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Top Biden aide: Immigration law "Need to update"

Anita Dunn, President Biden’s highest-ranking White House aide, said Thursday that congressional critics of the administration’s strategy to deal with high levels of unauthorized arrivals at the US-Mexico border should focus on reforming the outdated US immigration system.

In an interview with CBS News political correspondent Caitlin Huey-Barnes on “America Decides,” Don called on lawmakers to “update our immigration laws to reflect the reality of 2023,” noting that the last time Congress passed major immigration legislation was decades ago. In 1990.

“It’s interesting to hear members of Congress criticize this administration that it’s been 37 years since Congress last passed immigration legislation in this country. And they all know that,” said Donn, who serves as a senior adviser to Mr. Biden. “The fundamental issue here is that those laws need to be updated.”

Don noted that the administration is acting unilaterally to “manage border issues.” 1,500 soldiers Efforts to provide operational support to Border Patrol agents at the US-Mexico border, establish immigrant processing centers in Colombia and Guatemala, and increase the number of beds in immigrant detention centers.

Throughout his tenure, Mr. Biden has faced sharp criticism from Republicans and some Democrats over how his administration has handled a record number of migrants at the southern border. But criticism has intensified recently as border officials prepare to end a pandemic-era emergency rule, known as Title 42which allowed migrants to be turned back without their asylum claims being heard.

The termination of Title 42, due to the expiration of the COVID-19 public health emergency on May 11, is expected to cause a sharp increase in illegal crossings at the southern border. Although the influx of immigrants has already increased in recent days, the Border Patrol is preparing more than 10,000 immigrants a day to enter U.S. custody starting next week.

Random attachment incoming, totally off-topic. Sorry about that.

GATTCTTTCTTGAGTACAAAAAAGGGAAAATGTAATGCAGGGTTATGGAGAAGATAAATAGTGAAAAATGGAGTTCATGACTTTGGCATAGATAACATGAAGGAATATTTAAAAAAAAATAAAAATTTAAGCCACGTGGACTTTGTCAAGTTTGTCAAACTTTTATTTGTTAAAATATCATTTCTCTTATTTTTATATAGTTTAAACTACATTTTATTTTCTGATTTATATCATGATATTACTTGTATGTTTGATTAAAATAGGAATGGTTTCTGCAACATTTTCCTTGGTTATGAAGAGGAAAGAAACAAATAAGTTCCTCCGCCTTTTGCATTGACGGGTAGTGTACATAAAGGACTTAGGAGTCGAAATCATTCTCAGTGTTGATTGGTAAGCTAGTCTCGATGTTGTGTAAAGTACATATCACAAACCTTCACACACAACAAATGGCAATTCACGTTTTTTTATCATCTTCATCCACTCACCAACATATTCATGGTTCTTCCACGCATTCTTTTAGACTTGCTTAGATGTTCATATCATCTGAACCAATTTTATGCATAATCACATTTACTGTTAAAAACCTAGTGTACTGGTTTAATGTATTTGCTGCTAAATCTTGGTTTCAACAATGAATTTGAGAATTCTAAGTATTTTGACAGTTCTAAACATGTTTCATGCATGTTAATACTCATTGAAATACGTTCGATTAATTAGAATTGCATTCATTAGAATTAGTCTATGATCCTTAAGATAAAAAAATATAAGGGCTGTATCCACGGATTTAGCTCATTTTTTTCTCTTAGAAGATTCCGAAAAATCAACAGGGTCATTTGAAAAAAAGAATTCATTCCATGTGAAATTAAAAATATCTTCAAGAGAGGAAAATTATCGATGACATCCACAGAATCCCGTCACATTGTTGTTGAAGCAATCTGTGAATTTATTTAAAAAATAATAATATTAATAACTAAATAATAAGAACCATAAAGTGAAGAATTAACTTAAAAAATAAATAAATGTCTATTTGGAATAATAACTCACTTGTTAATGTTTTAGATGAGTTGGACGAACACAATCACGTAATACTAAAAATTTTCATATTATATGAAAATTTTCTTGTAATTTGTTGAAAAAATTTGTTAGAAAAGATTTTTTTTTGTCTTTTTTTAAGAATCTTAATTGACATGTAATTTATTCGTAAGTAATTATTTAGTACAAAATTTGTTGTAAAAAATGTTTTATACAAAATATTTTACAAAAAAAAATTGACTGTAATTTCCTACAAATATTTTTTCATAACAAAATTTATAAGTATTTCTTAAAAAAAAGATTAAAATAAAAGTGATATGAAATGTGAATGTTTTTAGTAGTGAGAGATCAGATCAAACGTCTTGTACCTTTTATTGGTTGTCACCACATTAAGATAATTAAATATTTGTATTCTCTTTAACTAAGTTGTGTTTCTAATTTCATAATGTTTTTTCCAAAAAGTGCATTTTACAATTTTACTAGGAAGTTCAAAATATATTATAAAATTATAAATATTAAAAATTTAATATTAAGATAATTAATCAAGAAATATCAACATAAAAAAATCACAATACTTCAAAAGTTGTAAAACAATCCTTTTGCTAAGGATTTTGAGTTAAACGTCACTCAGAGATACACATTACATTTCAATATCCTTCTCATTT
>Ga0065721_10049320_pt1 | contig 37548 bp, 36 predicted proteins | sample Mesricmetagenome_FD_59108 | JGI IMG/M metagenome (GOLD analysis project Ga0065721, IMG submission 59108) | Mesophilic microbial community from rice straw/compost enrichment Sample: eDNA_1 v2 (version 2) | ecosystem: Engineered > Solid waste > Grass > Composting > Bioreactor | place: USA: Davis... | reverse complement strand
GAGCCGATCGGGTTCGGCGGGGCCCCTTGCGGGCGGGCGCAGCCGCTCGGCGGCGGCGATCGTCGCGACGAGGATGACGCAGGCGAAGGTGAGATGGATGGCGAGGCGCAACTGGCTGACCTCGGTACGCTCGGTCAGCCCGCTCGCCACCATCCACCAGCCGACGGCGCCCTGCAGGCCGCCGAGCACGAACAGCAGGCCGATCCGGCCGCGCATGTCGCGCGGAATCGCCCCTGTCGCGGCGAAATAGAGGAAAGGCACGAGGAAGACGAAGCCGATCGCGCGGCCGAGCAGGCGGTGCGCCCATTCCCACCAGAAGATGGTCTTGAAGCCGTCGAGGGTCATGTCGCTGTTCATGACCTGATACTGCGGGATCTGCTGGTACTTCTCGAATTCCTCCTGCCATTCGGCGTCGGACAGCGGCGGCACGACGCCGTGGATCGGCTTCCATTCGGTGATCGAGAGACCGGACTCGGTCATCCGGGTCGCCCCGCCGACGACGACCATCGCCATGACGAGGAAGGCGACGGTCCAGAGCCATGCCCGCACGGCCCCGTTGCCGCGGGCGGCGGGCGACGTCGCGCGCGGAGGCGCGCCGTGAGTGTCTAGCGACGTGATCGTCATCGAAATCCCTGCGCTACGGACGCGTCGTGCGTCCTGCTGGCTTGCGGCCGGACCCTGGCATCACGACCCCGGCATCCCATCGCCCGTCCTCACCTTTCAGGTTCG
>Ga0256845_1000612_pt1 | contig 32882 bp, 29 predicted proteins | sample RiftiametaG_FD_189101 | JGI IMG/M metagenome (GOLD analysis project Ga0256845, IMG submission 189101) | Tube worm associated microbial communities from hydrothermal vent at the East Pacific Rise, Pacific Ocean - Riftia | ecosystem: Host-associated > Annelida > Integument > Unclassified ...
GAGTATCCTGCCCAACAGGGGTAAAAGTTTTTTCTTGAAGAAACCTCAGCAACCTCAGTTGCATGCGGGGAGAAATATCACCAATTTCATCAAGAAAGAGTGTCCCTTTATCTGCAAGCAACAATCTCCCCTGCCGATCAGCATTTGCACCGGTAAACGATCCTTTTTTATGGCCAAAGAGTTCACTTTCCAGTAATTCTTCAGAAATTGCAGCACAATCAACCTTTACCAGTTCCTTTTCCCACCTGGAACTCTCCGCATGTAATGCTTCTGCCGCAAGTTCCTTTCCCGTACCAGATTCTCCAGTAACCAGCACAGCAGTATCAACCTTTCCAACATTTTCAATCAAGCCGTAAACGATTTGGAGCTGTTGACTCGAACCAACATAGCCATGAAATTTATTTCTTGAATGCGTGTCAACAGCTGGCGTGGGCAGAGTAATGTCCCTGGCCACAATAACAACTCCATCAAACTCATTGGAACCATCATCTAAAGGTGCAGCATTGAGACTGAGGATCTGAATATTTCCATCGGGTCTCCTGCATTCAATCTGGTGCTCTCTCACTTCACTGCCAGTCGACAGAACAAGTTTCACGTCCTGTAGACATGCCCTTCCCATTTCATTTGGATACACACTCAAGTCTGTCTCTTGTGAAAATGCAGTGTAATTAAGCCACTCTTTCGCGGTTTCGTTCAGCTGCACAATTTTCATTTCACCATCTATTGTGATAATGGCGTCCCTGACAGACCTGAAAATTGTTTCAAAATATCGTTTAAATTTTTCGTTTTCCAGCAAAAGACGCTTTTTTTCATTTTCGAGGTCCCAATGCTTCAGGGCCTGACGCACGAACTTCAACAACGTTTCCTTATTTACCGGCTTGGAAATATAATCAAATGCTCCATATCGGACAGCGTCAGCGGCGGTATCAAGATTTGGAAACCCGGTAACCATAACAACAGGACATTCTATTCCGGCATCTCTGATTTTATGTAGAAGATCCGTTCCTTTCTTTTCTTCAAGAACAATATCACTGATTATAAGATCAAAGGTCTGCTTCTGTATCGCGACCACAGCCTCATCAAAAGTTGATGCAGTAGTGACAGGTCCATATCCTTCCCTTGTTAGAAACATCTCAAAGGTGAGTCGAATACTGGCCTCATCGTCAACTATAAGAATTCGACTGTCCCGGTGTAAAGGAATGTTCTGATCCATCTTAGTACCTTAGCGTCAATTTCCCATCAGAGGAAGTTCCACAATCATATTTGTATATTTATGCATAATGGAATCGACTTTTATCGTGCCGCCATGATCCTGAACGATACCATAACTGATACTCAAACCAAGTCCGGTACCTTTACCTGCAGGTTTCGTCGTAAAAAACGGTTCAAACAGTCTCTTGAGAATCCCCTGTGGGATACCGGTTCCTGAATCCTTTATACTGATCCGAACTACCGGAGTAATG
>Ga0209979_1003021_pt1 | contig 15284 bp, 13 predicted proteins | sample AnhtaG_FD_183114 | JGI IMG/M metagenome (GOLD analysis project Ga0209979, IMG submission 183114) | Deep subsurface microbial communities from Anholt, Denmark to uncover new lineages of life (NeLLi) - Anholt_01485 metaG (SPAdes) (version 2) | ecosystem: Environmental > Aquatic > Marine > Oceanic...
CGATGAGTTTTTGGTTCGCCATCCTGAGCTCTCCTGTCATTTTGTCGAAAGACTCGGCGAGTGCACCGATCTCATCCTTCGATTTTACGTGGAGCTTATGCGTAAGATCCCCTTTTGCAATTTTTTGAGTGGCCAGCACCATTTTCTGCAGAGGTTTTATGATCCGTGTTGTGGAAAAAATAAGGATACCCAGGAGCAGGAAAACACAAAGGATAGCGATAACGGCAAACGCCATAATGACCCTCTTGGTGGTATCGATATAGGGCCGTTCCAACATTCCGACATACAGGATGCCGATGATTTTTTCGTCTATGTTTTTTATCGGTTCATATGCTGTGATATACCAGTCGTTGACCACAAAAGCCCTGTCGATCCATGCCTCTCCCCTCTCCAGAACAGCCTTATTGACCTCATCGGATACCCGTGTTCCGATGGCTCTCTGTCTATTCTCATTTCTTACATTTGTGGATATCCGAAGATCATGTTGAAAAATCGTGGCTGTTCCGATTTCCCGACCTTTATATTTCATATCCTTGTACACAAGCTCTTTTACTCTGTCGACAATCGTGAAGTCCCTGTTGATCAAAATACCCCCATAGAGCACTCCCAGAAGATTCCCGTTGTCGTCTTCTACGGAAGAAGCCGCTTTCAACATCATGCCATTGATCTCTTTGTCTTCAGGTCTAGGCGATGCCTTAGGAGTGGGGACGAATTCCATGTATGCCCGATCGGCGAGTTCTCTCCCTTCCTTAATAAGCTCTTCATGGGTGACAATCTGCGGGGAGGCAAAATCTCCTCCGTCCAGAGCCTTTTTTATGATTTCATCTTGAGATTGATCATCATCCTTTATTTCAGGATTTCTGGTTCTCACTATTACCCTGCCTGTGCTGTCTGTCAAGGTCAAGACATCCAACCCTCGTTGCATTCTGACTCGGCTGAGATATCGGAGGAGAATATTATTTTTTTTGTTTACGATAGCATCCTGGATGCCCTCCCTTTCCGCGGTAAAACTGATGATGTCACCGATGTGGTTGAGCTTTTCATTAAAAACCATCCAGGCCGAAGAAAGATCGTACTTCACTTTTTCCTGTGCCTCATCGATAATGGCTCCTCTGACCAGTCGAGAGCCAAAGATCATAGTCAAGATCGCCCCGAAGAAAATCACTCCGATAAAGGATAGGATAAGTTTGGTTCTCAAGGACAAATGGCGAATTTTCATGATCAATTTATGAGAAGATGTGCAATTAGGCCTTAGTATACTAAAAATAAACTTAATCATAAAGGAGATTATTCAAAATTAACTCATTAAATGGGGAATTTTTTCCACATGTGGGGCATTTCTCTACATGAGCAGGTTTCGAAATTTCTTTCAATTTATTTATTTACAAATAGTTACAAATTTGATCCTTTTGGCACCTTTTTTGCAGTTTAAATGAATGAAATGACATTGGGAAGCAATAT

The Biden administration has said recently announced measures, including increased deportation flights, restrictions on asylum eligibility and an expanded legal immigration program, will help the United States manage post-Title 42 immigrant arrivals and discourage immigrants from crossing into the United States without permission.

But Republicans, moderate Democrats and local officials have warned that the surge in immigration threatens to overwhelm shelters, volunteers and communities along the southern border. Democratic mayors in New York and other big cities that have taken in immigrants also say they need more federal support.

On Thursday, Republican Sen. Thom Tillis of North Carolina said he plans to introduce independent Arizona Sen. Kirsten Sinema. a bill Which, if enacted, would allow border agents to continue deporting immigrants without a public health order under Title 42 deportations. Without sufficient Democratic support, however, the measure would face steep odds in the Democratic-led Senate.

Asked whether the administration would support such a bill, Dunn said the White House had not yet seen the proposal.

But he noted that “the bipartisan nature of it will probably help bring together a larger coalition in Congress to fix it.”

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